An Adjudication Panel is the first stage of a disciplinary hearing

An Adjudication Panel is usually made up of three members drawn from the Institute and Faculty of Actuaries' (IFoA's) Disciplinary Pool, one of whom will always be a lay person. The Panel is also assisted by a legal advisor.

What does an Adjudication Panel do?

When a complaint is received a Case Report is prepared by the Disciplinary Investigation Team. The Panel then meets in private to consider the evidence and determines whether there is a case to answer.

The Panel has the power to either dismiss the case or find that there is a case to answer. Where the Panel finds that there is a case to answer, it may invite the Respondent to accept that there has been misconduct and any sanctions that it feels are appropriate. Read Indicative Sanctions Guidance Note for more information about sanctions. If the case is serious, there are conflicts within the evidence, or the sanctions available to the Panel are insufficient, it may refer the case to a Disciplinary Tribunal.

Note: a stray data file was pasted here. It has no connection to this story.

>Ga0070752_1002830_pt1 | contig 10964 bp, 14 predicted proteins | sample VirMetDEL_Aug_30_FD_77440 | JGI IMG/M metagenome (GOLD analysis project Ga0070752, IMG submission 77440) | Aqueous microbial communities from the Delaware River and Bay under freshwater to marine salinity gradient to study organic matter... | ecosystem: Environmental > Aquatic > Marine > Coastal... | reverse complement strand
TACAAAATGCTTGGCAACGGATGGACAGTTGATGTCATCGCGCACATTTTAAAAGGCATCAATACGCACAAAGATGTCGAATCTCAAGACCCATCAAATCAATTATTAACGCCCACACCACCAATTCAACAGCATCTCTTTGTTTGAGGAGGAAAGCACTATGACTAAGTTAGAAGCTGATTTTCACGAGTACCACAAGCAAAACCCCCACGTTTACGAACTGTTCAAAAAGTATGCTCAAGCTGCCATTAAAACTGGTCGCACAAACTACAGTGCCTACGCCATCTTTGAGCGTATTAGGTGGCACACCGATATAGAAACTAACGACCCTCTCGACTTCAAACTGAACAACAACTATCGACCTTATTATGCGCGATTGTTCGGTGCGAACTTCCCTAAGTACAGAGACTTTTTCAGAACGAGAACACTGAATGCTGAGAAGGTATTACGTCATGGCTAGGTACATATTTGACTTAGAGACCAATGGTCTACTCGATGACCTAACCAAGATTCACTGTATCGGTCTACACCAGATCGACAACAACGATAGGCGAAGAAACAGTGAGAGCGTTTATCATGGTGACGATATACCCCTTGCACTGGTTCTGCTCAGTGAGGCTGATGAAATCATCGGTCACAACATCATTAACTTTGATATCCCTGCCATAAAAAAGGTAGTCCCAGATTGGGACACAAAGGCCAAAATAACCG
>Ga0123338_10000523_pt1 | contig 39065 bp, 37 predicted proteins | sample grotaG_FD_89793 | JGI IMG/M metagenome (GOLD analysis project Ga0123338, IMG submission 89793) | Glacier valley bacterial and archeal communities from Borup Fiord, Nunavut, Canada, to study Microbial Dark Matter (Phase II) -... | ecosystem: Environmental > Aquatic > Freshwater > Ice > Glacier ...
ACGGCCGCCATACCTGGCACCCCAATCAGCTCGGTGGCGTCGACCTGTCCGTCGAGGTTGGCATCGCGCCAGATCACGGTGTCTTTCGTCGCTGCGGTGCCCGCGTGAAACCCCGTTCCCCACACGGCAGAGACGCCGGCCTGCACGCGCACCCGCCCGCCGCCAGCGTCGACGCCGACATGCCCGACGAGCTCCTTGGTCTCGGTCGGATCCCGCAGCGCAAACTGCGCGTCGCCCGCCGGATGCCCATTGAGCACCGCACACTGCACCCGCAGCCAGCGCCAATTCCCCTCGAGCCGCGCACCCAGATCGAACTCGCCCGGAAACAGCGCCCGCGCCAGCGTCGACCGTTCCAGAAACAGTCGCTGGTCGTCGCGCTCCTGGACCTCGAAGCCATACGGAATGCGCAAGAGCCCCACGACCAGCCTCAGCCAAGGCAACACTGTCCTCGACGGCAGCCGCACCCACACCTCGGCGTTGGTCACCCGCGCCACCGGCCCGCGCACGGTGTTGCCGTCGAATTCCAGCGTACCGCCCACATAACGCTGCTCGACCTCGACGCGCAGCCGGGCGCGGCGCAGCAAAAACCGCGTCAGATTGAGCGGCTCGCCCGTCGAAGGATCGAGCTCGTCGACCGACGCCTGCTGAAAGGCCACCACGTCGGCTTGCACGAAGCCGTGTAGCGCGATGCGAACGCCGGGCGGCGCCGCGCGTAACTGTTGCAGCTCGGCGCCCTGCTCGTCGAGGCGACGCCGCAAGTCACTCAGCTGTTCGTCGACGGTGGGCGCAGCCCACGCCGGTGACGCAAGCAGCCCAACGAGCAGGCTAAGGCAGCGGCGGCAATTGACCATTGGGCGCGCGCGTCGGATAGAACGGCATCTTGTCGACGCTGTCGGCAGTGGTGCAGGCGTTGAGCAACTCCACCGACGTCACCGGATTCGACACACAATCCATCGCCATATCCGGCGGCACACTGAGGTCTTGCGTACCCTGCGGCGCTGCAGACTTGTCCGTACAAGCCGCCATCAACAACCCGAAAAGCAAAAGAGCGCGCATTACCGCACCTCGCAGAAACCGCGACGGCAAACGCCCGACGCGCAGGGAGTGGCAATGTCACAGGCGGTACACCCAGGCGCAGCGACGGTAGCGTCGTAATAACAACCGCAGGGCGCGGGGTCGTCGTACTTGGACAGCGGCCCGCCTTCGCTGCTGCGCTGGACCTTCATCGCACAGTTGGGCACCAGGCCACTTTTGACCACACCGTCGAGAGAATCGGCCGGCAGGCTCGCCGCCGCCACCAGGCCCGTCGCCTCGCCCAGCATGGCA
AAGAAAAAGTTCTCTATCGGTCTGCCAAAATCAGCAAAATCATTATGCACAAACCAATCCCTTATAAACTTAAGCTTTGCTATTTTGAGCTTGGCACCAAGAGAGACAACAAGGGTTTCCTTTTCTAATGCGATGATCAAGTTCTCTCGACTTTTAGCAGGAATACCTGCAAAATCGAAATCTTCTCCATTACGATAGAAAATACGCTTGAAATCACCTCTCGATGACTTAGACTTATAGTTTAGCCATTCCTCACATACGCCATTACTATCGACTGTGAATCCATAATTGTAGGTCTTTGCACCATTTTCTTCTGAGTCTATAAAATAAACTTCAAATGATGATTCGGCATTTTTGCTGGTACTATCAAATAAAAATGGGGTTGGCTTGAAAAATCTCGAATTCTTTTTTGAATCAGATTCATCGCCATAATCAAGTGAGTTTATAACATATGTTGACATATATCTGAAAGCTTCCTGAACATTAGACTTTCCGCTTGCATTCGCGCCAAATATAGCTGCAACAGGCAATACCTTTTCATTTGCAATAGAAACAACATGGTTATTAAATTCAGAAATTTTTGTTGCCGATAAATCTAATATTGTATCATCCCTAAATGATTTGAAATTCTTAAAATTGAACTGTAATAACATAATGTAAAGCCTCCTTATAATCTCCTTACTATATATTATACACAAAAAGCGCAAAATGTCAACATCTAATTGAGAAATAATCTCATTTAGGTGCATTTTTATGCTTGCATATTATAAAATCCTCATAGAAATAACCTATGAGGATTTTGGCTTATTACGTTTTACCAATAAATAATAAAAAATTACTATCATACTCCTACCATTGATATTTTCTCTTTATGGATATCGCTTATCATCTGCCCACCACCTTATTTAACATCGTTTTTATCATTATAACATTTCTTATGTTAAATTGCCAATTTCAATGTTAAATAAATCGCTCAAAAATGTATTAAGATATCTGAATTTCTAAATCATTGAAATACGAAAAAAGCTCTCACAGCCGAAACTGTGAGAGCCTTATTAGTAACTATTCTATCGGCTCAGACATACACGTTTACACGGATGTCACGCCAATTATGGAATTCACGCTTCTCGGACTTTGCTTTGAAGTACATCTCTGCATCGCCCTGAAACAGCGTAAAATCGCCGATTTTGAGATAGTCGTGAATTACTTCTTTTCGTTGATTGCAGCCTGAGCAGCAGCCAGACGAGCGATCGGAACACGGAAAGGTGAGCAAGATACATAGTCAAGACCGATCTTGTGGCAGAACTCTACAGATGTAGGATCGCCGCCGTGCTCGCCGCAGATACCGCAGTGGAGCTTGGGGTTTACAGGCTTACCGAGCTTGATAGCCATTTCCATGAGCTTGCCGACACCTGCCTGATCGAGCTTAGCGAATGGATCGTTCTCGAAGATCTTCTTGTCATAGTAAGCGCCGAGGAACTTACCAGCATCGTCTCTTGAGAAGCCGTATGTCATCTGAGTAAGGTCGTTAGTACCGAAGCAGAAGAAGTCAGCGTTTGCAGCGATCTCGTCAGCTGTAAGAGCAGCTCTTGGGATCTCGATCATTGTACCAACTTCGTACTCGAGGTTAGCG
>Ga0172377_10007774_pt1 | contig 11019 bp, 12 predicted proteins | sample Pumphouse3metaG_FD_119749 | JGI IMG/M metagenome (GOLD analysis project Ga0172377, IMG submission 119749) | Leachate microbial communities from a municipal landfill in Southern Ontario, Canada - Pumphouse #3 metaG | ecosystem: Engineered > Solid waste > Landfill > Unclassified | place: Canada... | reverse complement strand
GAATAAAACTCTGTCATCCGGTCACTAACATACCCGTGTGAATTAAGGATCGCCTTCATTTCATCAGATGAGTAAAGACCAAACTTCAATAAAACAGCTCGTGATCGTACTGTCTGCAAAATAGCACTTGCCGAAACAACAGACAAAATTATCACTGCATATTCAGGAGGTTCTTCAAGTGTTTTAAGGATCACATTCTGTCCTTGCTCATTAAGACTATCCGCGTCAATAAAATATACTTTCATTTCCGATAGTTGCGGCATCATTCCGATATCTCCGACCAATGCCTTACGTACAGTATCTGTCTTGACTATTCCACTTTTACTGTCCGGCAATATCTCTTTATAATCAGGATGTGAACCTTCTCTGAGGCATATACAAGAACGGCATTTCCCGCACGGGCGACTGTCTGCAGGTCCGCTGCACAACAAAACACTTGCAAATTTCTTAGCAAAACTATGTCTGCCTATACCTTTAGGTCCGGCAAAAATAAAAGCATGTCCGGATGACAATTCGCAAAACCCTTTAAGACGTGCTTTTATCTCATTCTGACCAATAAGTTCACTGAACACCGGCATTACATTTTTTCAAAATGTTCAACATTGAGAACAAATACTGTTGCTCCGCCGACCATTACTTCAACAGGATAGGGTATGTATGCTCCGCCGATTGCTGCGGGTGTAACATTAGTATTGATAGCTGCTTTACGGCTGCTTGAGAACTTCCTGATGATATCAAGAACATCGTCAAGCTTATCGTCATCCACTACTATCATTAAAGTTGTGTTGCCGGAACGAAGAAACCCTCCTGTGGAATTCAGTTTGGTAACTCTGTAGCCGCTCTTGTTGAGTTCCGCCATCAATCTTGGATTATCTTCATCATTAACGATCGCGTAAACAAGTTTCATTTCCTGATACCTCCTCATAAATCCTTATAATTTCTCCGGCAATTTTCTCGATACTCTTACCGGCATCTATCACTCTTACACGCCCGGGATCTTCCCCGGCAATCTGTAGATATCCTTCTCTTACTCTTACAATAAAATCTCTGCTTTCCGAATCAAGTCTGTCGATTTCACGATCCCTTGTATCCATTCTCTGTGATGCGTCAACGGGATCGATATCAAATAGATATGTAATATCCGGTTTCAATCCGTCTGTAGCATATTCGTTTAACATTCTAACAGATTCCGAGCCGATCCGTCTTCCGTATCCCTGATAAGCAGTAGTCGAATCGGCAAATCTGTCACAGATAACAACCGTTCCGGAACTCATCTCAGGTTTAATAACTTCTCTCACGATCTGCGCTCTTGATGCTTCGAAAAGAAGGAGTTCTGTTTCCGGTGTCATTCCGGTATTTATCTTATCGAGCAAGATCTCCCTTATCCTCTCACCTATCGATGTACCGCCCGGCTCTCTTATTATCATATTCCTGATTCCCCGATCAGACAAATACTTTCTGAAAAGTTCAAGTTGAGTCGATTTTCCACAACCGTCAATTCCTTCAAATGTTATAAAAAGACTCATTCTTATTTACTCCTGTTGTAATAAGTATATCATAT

Publication of Determinations

Where misconduct (and the resulting sanctions) has been accepted by the Respondent, the Determination will usually be published on this website for five years and published in the Actuary magazine.

If the Respondent does not accept the findings, the case will be referred to a Disciplinary Tribunal. Notice of future tribunals are published on Forthcoming hearings.

Appealing the Panel’s decision

If the person who made the complaint is unhappy with a decision to dismiss the case, they may request a review by an Independent Examiner. Read Note for Complainants on Referral to the Independent Examiner for more information about requesting such a review. The Independent Examiner can either affirm the Panel’s decision or refer it back to an Adjudication Panel for reconsideration.


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